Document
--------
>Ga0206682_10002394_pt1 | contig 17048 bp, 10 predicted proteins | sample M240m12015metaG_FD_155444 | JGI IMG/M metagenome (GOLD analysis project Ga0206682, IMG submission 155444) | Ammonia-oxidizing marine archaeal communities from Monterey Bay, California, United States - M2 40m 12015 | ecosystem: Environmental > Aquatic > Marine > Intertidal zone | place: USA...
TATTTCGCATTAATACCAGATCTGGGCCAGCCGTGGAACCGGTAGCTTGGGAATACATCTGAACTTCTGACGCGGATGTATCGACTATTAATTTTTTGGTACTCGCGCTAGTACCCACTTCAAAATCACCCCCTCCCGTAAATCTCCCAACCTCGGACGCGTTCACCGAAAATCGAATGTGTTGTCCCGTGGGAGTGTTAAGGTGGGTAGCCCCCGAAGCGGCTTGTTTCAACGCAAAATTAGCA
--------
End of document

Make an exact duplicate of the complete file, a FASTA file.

>Ga0206682_10002394_pt1 | contig 17048 bp, 10 predicted proteins | sample M240m12015metaG_FD_155444 | JGI IMG/M metagenome (GOLD analysis project Ga0206682, IMG submission 155444) | Ammonia-oxidizing marine archaeal communities from Monterey Bay, California, United States - M2 40m 12015 | ecosystem: Environmental > Aquatic > Marine > Intertidal zone | place: USA...
TATTTCGCATTAATACCAGATCTGGGCCAGCCGTGGAACCGGTAGCTTGGGAATACATCTGAACTTCTGACGCGGATGTATCGACTATTAATTTTTTGGTACTCGCGCTAGTACCCACTTCAAAATCACCCCCTCCCGTAAATCTCCCAACCTCGGACGCGTTCACCGAAAATCGAATGTGTTGTCCCGTGGGAGTGTTAAGGTGGGTAGCCCCCGAAGCGGCTTGTTTCAACGCAAAATTAGCA